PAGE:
Labour could break ranks on Hague's Syria mission

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Syria: A rebel fighter tries to avoid sniper fire in Aleppo earlier this year. The debate on whether to supply rebel forces with weapons is unlikely to die down.
Syria: A rebel fighter tries to avoid sniper fire in Aleppo earlier this year. The debate on whether to supply rebel forces with weapons is unlikely to die down.

There were strong signs that Labour was preparing to try and stop coalition efforts to send arms to Syrian rebel groups today, after Ed Miliband raised concerns about the move during PMQs.

The Labour leader's objections to the government's Syria tactics are significant because the two main parties tend to take the same position on foreign affairs questions, particularly in relation to upheavals in the Middle East.

But the questions suggest there is growing discomfort about William Hague's strategy on the Labour benches and raise the prospect of the government being defeated in its efforts to send arms to Syria in the Commons.

Eighty-one Tory MPs have already warned the prime minister of discomfort on the government benches at the plans.


During the exchange Miliband repeatedly asked David Cameron which safeguards he intended to establish to ensure the weapons would only be used to defend civilians.

Cameron twice evaded that question saying "of course" there were safeguards but refusing to divulge what they were.

Elsewhere during the exchange, Cameron appeared to answer the question as if we were referring to training and non-lethal supplies, although it was unclear whether he was being evasive or simply misunderstood.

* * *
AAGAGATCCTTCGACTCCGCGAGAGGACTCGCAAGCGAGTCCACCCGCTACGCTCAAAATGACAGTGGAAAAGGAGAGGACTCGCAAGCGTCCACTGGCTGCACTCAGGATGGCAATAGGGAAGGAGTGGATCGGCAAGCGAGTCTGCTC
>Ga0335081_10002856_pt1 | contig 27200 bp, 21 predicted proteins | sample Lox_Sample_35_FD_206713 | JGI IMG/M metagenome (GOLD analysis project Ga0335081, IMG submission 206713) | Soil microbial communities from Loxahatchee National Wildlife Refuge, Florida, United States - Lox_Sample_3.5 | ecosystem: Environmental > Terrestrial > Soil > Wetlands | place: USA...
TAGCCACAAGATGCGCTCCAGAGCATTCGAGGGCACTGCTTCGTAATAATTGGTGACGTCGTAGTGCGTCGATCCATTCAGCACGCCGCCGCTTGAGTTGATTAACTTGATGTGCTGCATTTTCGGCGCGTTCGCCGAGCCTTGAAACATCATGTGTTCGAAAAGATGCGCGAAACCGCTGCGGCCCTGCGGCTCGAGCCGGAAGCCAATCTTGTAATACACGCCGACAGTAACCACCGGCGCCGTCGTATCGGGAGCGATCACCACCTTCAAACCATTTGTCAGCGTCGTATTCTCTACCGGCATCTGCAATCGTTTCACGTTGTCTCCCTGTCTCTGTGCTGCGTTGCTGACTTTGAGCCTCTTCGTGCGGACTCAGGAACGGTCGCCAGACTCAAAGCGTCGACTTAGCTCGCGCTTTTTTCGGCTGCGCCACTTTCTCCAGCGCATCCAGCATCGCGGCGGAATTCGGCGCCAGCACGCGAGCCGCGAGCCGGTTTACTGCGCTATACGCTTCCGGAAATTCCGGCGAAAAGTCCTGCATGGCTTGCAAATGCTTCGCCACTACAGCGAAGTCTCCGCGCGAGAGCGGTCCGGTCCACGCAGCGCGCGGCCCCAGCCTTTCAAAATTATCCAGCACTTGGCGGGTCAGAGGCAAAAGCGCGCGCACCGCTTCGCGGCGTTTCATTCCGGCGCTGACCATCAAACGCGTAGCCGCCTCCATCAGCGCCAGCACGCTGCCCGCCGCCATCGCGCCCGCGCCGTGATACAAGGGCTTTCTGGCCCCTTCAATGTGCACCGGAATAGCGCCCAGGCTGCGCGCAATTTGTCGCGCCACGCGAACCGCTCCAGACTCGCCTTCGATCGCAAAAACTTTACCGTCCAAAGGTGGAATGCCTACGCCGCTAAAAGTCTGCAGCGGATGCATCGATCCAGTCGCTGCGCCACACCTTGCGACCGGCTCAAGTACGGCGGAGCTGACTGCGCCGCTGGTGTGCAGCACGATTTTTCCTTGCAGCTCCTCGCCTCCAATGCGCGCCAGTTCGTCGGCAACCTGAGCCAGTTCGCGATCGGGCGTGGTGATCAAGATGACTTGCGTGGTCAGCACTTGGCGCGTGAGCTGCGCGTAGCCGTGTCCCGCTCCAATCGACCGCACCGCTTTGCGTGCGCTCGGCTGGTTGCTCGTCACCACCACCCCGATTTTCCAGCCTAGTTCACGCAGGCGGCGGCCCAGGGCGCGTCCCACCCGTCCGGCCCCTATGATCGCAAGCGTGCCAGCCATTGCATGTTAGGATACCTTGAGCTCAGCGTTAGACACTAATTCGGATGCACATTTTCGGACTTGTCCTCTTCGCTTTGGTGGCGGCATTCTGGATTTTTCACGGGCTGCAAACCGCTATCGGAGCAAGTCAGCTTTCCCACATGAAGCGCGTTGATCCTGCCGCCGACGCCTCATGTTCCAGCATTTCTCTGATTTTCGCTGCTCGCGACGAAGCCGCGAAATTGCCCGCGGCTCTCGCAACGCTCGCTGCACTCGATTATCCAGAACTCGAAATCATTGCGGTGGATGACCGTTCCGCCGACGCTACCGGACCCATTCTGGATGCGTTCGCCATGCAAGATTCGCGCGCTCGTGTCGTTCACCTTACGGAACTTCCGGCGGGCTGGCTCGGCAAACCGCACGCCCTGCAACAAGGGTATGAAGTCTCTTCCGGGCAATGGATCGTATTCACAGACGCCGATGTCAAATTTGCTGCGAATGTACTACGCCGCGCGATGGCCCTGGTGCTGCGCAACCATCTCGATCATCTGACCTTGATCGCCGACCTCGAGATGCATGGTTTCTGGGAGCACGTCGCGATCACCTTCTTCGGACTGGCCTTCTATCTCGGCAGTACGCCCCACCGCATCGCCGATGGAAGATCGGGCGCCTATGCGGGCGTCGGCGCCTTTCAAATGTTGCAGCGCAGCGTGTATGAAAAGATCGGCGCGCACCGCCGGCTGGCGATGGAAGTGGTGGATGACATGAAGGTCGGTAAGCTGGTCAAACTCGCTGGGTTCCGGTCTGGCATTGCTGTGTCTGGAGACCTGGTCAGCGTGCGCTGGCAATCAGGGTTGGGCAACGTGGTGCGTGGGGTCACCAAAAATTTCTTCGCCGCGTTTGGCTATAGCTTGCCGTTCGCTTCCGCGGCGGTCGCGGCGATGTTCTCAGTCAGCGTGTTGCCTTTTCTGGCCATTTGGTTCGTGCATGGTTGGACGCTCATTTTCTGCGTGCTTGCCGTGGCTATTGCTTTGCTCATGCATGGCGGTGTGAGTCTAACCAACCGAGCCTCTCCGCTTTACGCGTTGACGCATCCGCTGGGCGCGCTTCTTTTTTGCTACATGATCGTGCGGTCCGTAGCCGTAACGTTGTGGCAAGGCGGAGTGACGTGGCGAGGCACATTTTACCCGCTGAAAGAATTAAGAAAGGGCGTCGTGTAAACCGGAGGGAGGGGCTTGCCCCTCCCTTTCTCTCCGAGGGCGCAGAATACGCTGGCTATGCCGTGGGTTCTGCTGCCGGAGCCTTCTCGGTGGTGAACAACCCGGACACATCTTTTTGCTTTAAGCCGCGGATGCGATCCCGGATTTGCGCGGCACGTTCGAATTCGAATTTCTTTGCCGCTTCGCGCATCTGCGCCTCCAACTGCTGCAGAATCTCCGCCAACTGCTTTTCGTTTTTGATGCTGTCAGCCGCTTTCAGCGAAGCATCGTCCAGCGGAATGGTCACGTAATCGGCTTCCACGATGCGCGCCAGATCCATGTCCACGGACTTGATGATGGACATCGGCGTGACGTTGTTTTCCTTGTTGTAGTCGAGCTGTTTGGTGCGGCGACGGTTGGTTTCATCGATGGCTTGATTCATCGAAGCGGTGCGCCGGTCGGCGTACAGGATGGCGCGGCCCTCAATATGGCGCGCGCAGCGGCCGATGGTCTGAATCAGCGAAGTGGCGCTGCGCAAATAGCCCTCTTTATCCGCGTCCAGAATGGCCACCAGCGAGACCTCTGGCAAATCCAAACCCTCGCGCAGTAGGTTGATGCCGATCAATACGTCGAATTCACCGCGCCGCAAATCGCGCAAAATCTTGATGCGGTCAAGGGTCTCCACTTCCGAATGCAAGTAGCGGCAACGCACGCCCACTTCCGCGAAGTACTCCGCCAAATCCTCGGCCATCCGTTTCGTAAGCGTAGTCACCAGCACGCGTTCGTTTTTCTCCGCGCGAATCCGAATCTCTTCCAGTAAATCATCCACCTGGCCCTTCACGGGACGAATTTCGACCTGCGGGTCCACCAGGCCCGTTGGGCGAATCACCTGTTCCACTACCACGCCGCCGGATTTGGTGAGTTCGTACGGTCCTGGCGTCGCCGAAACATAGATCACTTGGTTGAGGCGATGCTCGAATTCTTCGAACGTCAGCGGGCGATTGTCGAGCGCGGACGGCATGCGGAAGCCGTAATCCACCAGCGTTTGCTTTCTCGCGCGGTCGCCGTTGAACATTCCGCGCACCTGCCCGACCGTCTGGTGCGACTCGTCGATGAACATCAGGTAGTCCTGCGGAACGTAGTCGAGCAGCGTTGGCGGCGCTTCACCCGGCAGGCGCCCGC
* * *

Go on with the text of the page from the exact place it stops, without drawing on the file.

"I quoted his words not about non-lethal equipment but lethal equipment," Miliband replied.

"My question is: 'What will those safeguards be?' I didn't hear an answer."

The prime minister told the Commons that the end of the EU embargo on arms to Syria was intended to send a message to Syrian president Bashar al-Assad.

"That does help tip the balance so Assad can see he can't win this by military means alone," Cameron said.

That suggests the Foreign Office is dangling the threat of supplying the arms as a means of bringing Assad to the negotiating table, rather than because it actually plans to send the weapons.

"We have made no decision to arm the rebels in Syria," Cameron reiterated.

Miliband asked if the Commons would be given a vote on the decision to arm the rebels, even if parliament had to be recalled over the summer months. Cameron assured him it would.

That raises the possibility of the government being defeated on a foreign policy issue of this magnitude – an extremely rare occurrence.

Hague and delegates from France were almost alone in pushing for the end of the arms embargo in Syria, with most of Whitehall and the EU uncomfortable with the move.

Critics of the idea of supplying arms to the rebels point to horrific human rights violations documented by some opposition supporters.

There are also concerns that with the West supplying one side of the conflict with arms and Russia and China supplying the other, major world powers could inadvertently find themselves in a proxy war in a highly volatile part of the Middle East.

Supporters of arms supplies say weaponry is the best way of protecting civilians and ensuring moderate elements of the opposition have a fighting chance against the more extremist sections within it.

Cameron will be meeting privately with Russian president Vladimir Putin before the G8 summit next week to discuss the issue.

The Downing Street talks set for Sunday will continue "an ongoing and very intense diplomatic crisis" with Russia, the prime minister's spokesperson said.

He could not confirm any progress had been made since the pair met in Sochi several weeks ago.

"Clearly Russia is an important player," the spokesperson added. "We have differences with the Russian government with regard to Syria. However, we want to keep working on how we can crank up the pressure [on Bashar al-Assad's regime]."

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